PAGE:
Sometimes you'll see the word "cloisonné" tossed around or stuck in the tags of a product listing. Despite what people might say, cloisonné and hard enamel pins are not the same thing. Sure, they share a lot of the same production steps, and the end products are somewhat similar, but cloisonné pins are undoubtedly the highest quality pin you can make (as far as the production process, anyways, since they are jewelry-grade). They are also the most uncommon due to the cost and complexity of production.
Like hard enamel pins, cloisonné pins start off with raised and recessed cavities, which are then filled with color. Hard enamel pins are filled with a molten material that cools and hardens; this process is repeated in layers to build up the height of the enamel, which is then buffed down so that it's flush with the raised die metal lines. Cloisonné pins are filled with a colored sand and then heated to 1,700 degrees Fahrenheit, turning the sand into colored glass; this process needs to be very precise since these pins can't be overfilled and buffed down.
Chances are, the pins you'll find in artist alley aren't cloisonné pins, as the process is usually reserved for jewelry-grade lapel pins. I personally have no experience in making them, as I (and most artists) stick to the 4 other pin types listed above.
While there are several base metals that enamel pins can be made from, the two most common are iron and zinc alloy.
Iron is primarily used for simple, 2D designs. Iron is heavier than zinc alloy, so if you like a weightier pin and your designs aren't complicated, iron might be a good choice for you. Zinc alloy, on the other hand, is more malleable during the production process, so it can accommodate more complex designs. If your design has lots of ridges, cutouts, or detailed line art, zinc alloy is your best bet.
On top of these differences, zinc alloy and iron pins require different posts.
Pin posts are the sharp studs on the back of enamel pins where clutches are attached. There are several different kinds of posts, but for the sake of simplicity, I'll just go over the basics.
These pins are the same size, but because of the cutout on "Main Squeeze", zinc alloy was used instead of iron. You can see that (because of this base metal difference) different posts were used for the pins.
The reason for this is because posts are accounted for in zinc alloy pin molds.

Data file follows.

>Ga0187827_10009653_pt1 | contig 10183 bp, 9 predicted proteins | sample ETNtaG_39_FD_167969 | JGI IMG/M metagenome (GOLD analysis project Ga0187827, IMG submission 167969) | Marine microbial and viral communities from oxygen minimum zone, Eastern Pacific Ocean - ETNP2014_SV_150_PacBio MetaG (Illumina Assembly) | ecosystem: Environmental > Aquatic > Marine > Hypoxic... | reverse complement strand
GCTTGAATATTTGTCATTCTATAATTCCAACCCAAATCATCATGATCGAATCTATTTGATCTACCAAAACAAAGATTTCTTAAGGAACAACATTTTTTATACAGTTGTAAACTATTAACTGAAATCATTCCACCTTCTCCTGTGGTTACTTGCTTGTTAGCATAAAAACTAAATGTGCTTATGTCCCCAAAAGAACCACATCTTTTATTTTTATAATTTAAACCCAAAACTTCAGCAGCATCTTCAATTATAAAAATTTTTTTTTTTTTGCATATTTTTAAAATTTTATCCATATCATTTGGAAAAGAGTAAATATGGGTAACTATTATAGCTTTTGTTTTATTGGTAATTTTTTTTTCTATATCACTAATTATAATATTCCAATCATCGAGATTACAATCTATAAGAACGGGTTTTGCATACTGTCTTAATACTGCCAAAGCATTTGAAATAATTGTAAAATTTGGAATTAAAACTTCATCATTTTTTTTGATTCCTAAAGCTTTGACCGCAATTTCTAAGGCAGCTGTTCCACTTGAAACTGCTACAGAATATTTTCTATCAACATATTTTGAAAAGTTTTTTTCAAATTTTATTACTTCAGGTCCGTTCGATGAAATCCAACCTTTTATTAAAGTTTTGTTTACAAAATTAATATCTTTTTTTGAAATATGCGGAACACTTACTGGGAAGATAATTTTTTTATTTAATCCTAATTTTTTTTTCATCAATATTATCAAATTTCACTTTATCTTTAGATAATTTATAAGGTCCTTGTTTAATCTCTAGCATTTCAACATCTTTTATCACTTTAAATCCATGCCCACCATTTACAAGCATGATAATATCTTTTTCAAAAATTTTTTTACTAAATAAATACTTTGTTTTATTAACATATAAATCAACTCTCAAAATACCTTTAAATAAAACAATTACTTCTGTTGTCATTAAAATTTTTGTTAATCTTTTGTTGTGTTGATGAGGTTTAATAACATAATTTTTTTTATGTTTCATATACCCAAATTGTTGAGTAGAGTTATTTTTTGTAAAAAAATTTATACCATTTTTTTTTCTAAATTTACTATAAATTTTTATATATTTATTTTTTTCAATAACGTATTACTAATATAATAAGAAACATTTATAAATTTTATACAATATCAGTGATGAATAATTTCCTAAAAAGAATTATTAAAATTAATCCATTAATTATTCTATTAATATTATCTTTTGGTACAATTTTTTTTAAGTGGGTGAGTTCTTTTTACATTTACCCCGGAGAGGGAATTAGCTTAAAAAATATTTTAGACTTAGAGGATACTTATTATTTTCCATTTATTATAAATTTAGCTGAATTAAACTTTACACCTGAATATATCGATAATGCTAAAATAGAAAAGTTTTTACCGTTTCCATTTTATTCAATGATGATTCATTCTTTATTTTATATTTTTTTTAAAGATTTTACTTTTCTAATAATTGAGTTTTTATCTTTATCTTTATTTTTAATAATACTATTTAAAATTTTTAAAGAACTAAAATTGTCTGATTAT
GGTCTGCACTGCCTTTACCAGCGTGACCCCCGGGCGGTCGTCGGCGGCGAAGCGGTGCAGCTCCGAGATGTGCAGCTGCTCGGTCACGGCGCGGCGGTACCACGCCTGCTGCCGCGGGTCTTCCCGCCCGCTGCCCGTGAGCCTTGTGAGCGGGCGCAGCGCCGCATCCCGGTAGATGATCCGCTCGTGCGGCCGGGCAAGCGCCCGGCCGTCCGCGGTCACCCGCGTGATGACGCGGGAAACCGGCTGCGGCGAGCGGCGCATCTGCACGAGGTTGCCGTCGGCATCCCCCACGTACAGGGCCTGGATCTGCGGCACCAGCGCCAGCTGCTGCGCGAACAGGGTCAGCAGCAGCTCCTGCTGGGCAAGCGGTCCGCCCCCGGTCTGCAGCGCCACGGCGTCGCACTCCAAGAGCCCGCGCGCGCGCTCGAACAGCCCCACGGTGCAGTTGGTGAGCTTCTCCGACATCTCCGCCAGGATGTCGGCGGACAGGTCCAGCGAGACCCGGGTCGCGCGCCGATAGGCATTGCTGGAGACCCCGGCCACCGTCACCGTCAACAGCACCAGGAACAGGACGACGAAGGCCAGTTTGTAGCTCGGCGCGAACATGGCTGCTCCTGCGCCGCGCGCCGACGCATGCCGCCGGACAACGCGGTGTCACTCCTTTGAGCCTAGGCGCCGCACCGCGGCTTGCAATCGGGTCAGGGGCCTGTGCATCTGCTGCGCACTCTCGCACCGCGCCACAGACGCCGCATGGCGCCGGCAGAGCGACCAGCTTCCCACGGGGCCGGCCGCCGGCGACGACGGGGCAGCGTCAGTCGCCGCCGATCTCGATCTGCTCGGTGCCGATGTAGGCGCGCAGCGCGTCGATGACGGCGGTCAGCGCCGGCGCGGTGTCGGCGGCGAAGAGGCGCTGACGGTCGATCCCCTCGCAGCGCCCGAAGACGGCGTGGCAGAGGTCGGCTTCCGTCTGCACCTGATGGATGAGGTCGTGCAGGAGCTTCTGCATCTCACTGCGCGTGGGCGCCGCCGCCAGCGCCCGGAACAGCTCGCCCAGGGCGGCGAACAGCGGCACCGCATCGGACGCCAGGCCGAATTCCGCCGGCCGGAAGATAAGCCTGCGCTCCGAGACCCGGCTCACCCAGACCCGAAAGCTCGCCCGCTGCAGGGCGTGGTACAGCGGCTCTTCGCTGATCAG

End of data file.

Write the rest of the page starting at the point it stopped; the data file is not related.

Plating refers to changing the base grey of iron or zinc alloy into the more familiar colors found on pins: gold, silver, rose gold, rainbow, etc.
Manufacturers all offer different varieties of plating, so make sure to ask your manufacturer what they offer - sometimes, they'll have options you didn't even think of! It also doesn't hurt to ask if they have a plating option that isn't listed.
Quick note: Enamel pins usually aren't plated with a measurable amount of metal. When you see a 'gold' enamel pin, it's most likely gold-toned, not what is considered gold metal.
Enamel pins are most commonly electroplated. Electroplating involves dipping racks of your pins into a series of chemical baths; the racks are charged with electricity, which causes the ions from the electroplating solution (gold, silver, nickel, bronze, etc.) to attach to the pin base.
Electroplating results in a shiny, metal-looking finish.
"Silver" plating is at a much greater risk of tarnishing than any other electroplating I've personally used; instead of "silver" plating, most pin makers opt for "nickel" plating (which basically looks the same but with lower susceptibility to tarnishing). I've also heard of people having problems with "rose gold" plating, but so far, so good for me.
Dye Metal Plating
This type of plating is relatively new and uncommon. It essentially involves your pins being spray-painted in your desired color. Pins that use this kind of plating method can't be buffed, and they often have a speckled texture due to the painting process. This plating technique also has a higher risk of chipping compared to electroplating, although electroplating can also chip if it's not bonded properly.
This plating technique is often combined with soft enamel, epoxy, and screen printing to create unique, colorful designs with a more 'cartoony' effect. Because it's still relatively uncommon, it really makes designs stand out.
I will make a separate blog post detailing the ins & outs of pin designing and the effects you can use to achieve them, but here's a quick run-down of some of the more common "special effects" added to pins:
If you made it this far, then congrats! You've made it to the end of this crash-course on the basics of pin making! I could go on and on about pins (some of you probably think I did), but I really wanted to compile a centralized place of information on pin-making specifically for small artists and artist alley!
I hope this quick run-down gives you a better idea of where to start on your pin collecting and/or creating journey. Be sure to check out my other blog posts for more tips & tricks for pin making, designing & manufacturing other types of products, and running a small art business!
Please note: This blog post encompasses my personal knowledge of pins & pin making. It will be added to & updated when I learn new techniques, become familiar with new materials, etc.